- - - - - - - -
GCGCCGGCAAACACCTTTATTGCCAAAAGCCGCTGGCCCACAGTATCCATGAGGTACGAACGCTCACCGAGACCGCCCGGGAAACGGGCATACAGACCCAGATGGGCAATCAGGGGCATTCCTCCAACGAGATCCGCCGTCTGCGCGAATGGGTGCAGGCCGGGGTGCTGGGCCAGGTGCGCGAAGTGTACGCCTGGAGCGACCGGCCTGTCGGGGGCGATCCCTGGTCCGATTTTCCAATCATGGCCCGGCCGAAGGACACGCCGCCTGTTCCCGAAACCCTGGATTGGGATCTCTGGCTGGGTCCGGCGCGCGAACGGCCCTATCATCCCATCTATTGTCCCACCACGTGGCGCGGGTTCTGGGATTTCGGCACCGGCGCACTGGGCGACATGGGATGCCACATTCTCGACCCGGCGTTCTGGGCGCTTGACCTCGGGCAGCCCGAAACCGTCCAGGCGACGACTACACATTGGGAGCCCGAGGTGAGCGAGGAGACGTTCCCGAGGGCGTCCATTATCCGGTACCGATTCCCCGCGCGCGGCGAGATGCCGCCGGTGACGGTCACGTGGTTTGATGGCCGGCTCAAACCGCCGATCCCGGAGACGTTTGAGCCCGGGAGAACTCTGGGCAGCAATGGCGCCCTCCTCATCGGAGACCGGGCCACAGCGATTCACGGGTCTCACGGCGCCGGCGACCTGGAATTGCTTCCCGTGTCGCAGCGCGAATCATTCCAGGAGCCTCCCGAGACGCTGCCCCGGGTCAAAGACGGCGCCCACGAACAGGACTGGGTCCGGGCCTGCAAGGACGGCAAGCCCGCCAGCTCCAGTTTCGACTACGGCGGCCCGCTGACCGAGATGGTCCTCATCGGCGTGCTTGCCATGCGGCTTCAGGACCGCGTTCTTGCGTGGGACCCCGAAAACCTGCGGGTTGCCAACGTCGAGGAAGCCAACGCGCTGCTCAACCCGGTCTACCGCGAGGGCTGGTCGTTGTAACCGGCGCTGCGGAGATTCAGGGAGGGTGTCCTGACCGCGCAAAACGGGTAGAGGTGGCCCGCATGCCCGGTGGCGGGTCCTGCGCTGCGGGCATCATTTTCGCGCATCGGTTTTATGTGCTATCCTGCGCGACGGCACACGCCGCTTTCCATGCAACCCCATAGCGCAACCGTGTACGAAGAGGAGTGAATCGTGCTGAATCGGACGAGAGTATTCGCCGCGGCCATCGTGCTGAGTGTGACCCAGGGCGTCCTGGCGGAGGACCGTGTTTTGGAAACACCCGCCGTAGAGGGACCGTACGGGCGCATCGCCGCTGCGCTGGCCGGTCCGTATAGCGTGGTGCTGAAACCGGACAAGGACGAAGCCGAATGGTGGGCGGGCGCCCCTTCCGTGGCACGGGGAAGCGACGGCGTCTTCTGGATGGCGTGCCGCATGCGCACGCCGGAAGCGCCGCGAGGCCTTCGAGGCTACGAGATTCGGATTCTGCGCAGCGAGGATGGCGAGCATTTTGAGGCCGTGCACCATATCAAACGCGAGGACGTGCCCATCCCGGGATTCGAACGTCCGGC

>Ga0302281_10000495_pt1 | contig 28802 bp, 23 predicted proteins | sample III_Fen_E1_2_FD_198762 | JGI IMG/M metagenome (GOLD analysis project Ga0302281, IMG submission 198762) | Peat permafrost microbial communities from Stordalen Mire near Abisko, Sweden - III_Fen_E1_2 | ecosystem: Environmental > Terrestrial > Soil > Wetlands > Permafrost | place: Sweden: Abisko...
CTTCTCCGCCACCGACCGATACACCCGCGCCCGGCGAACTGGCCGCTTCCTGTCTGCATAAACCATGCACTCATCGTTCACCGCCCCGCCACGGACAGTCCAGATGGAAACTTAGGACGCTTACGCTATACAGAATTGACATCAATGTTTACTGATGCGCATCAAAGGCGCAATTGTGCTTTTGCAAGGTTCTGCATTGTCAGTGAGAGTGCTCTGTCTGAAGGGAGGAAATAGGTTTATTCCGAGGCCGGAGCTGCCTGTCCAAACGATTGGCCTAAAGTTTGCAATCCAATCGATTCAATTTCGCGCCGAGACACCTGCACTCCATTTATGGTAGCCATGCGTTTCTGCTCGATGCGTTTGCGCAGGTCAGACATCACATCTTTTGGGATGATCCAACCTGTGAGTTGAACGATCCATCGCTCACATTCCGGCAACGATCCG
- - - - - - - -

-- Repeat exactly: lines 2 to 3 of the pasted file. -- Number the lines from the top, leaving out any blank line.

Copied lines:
>Ga0302281_10000495_pt1 | contig 28802 bp, 23 predicted proteins | sample III_Fen_E1_2_FD_198762 | JGI IMG/M metagenome (GOLD analysis project Ga0302281, IMG submission 198762) | Peat permafrost microbial communities from Stordalen Mire near Abisko, Sweden - III_Fen_E1_2 | ecosystem: Environmental > Terrestrial > Soil > Wetlands > Permafrost | place: Sweden: Abisko...
CTTCTCCGCCACCGACCGATACACCCGCGCCCGGCGAACTGGCCGCTTCCTGTCTGCATAAACCATGCACTCATCGTTCACCGCCCCGCCACGGACAGTCCAGATGGAAACTTAGGACGCTTACGCTATACAGAATTGACATCAATGTTTACTGATGCGCATCAAAGGCGCAATTGTGCTTTTGCAAGGTTCTGCATTGTCAGTGAGAGTGCTCTGTCTGAAGGGAGGAAATAGGTTTATTCCGAGGCCGGAGCTGCCTGTCCAAACGATTGGCCTAAAGTTTGCAATCCAATCGATTCAATTTCGCGCCGAGACACCTGCACTCCATTTATGGTAGCCATGCGTTTCTGCTCGATGCGTTTGCGCAGGTCAGACATCACATCTTTTGGGATGATCCAACCTGTGAGTTGAACGATCCATCGCTCACATTCCGGCAACGATCCG